8. Dust the fruit and nuts with flour (to prevent them sinking to the bottom) then add to the batter.
9. Put the batter in the prepared tin(s).
10. Put in the oven and bake for 1 1/4 hours for the big one or about 1 hour for the loaf tins. You want it firm and brown on top and a skewer to come out clean.
11. Allow to cool in the tin for 10 minutes then turn out.
12. When totally cool, put in a tin and leave for three days.

Obviously, leaving a cake for three days is tricky when you have children and greedy people like me in the house. It was delicious on the day, but better when left before cutting, like many ginger cakes and fruit cakes; like them it also keeps well. The best technique for saving it for three days is to hide it. Then set a reminder on your phone so you don’t forget where you’ve hidden it.

* And of course the slave trade that accompanied the growth demand for sugar. The slave trade is something I think about a lot more these days as an adopter whose children have some African-Caribbean heritage – some slave heritage. We joke about having a sweet tooth, but as the European sweet tooth – sugar addiction – grew, so did the slave trade, and the accompanying horrors and abuse. Britain might be a mismanaged, fading entity now, but in its imperial heyday, much of that wealth – exemplified by those solid buildings and monuments that give London and other cities much of their character to this day, those old maps where red covered a large portion of the globe, the abiding wealth of some families – came directly from sugar, from centuries of industrial scale slavery, from man’s inhumanity to man.

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The Beak Brewery and taproom, Lewes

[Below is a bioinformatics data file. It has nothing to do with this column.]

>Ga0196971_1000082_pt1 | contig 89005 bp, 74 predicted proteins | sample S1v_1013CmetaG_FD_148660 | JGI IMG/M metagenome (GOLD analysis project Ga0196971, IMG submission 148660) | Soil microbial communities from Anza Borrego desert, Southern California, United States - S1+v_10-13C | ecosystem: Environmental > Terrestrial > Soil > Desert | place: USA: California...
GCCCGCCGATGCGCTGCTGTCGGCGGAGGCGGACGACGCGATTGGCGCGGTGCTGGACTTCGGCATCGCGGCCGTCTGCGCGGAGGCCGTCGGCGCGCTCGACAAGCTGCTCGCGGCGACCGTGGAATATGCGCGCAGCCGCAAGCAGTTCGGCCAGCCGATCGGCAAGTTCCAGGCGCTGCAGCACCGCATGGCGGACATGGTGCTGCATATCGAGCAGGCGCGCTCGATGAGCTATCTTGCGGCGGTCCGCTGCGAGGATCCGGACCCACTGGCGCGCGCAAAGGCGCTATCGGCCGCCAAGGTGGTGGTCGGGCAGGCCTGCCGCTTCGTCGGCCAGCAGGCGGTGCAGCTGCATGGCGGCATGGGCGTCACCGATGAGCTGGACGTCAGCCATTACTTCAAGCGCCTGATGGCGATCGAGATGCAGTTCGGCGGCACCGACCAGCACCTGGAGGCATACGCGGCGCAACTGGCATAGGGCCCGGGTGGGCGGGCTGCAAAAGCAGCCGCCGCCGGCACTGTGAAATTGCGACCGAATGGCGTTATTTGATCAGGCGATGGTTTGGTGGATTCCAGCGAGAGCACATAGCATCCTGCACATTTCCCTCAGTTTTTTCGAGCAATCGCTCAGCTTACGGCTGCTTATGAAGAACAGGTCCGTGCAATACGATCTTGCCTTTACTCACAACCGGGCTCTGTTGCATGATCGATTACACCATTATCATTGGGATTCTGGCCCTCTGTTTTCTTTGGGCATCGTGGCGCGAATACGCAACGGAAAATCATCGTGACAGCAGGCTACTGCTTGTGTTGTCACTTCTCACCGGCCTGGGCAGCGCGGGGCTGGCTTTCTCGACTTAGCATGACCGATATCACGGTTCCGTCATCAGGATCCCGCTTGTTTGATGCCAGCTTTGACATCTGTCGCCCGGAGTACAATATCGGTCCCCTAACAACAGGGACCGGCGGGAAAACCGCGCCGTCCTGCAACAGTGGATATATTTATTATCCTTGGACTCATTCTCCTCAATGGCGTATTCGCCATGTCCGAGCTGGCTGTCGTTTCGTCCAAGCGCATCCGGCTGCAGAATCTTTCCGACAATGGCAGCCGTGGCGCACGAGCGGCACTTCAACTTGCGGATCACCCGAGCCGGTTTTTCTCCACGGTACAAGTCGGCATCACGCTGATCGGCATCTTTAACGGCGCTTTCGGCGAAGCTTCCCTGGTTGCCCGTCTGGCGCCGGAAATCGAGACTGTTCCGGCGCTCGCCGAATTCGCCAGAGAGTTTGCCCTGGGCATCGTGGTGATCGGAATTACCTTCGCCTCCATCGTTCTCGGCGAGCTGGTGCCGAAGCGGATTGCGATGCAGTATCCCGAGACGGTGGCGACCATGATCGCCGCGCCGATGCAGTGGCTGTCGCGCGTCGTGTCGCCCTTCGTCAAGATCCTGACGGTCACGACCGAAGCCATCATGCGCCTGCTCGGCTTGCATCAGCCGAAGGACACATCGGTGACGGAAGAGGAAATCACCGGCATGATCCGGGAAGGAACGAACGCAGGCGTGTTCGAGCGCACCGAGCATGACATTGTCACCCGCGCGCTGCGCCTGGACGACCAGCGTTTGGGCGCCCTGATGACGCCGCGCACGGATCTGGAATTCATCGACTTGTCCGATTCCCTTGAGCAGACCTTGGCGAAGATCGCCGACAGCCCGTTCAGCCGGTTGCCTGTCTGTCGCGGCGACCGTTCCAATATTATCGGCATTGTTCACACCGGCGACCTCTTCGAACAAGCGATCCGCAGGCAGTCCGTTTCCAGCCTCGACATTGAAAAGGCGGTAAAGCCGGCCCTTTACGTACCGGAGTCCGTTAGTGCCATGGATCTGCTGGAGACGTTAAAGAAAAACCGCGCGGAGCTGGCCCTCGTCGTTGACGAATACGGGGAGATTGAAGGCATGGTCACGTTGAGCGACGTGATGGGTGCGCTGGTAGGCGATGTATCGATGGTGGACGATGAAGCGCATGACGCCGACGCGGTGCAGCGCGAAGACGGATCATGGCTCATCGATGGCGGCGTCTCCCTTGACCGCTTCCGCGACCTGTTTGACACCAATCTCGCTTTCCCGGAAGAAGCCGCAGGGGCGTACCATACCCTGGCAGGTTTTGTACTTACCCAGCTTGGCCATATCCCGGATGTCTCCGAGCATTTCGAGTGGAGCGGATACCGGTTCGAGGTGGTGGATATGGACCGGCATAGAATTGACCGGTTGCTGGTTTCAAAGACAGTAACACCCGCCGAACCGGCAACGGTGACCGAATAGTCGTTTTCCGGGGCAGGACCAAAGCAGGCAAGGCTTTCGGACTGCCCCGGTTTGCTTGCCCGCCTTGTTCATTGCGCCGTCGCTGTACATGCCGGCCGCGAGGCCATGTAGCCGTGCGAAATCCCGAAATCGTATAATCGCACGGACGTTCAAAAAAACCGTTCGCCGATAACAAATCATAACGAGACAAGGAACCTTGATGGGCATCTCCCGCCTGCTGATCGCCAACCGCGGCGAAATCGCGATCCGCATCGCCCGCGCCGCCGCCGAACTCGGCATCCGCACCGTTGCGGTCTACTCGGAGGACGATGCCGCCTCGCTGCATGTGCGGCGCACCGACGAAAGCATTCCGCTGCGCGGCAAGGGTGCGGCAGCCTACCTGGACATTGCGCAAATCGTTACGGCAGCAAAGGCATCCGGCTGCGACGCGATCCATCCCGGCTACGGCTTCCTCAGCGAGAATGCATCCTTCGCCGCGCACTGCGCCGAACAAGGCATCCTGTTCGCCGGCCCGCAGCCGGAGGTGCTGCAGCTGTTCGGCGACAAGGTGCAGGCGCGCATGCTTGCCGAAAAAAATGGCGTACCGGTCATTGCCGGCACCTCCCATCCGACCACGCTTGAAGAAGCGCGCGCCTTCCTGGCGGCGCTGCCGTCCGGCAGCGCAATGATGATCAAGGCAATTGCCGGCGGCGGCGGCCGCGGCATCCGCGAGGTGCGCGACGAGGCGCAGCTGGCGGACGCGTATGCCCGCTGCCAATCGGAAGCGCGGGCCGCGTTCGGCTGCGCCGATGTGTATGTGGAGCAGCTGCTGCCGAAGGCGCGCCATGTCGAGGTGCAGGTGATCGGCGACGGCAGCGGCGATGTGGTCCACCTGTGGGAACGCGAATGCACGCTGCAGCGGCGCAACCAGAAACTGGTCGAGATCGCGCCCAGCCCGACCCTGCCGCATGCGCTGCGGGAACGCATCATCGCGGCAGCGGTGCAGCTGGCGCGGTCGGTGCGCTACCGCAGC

It’s been a tough year in many respects thanks to Covid-19, and the brewing and pub trade has taken some serious knocks. Lockdown closures and subsequent restrictions and curfews have resulted in substantial job losses and falling sales. For the big chains – Wetherspoons*, Greene King, Marstons, Fullers etc ­– sales are down about a third on the same period last year. As for already struggling independent pubs it’s not looking good for that particular cornerstone of British conviviality.

All of which makes it all the more impressive that brewer and food writer Danny Tapper successfully open a brewery and taproom in the midst of lockdown.

The Beak, based just outside the East Sussex county town of Lewes, opened its taproom just after the long lockdown eased in August 2020. We hiked over the Downs with the kids (it’s child- and dog-friendly) on Saturday 15 August and enjoyed a sunny afternoon sitting on benches in the carpark of an industrial estate, drinking Danny and brewer Robin Head-Fourman’s beers and eating food from a pop-up by Kitgum of Brighton.

Danny Tapper